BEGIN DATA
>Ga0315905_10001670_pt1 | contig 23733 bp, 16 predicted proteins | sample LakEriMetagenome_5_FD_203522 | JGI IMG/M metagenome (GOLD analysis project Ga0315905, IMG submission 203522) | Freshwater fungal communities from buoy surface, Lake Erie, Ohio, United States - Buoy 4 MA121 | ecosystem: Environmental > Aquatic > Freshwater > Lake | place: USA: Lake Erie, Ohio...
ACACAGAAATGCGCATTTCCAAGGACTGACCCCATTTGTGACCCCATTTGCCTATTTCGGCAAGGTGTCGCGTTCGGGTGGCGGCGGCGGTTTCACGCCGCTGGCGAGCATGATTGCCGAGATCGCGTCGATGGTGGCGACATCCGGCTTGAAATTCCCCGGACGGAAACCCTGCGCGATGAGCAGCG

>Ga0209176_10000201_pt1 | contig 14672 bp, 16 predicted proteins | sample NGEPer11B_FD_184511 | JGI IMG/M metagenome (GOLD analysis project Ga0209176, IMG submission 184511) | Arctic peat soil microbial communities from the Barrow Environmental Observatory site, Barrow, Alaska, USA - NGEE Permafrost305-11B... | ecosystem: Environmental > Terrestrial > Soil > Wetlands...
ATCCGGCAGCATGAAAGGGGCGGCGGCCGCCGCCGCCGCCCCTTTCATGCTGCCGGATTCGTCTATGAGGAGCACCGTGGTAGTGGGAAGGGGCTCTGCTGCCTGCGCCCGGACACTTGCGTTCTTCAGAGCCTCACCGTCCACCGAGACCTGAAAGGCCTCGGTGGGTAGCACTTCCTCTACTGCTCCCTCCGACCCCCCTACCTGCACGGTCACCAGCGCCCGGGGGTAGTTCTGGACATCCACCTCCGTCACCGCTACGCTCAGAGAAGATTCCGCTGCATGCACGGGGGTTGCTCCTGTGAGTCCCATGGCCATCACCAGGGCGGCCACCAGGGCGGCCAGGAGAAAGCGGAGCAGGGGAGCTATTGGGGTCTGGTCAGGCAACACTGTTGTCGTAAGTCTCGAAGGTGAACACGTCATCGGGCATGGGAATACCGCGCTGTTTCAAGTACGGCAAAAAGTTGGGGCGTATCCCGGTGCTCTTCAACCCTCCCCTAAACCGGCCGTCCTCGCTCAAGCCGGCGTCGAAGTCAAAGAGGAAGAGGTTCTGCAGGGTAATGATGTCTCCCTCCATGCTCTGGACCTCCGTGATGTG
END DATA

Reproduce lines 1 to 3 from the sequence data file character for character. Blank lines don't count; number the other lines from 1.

>Ga0315905_10001670_pt1 | contig 23733 bp, 16 predicted proteins | sample LakEriMetagenome_5_FD_203522 | JGI IMG/M metagenome (GOLD analysis project Ga0315905, IMG submission 203522) | Freshwater fungal communities from buoy surface, Lake Erie, Ohio, United States - Buoy 4 MA121 | ecosystem: Environmental > Aquatic > Freshwater > Lake | place: USA: Lake Erie, Ohio...
ACACAGAAATGCGCATTTCCAAGGACTGACCCCATTTGTGACCCCATTTGCCTATTTCGGCAAGGTGTCGCGTTCGGGTGGCGGCGGCGGTTTCACGCCGCTGGCGAGCATGATTGCCGAGATCGCGTCGATGGTGGCGACATCCGGCTTGAAATTCCCCGGACGGAAACCCTGCGCGATGAGCAGCG

>Ga0209176_10000201_pt1 | contig 14672 bp, 16 predicted proteins | sample NGEPer11B_FD_184511 | JGI IMG/M metagenome (GOLD analysis project Ga0209176, IMG submission 184511) | Arctic peat soil microbial communities from the Barrow Environmental Observatory site, Barrow, Alaska, USA - NGEE Permafrost305-11B... | ecosystem: Environmental > Terrestrial > Soil > Wetlands...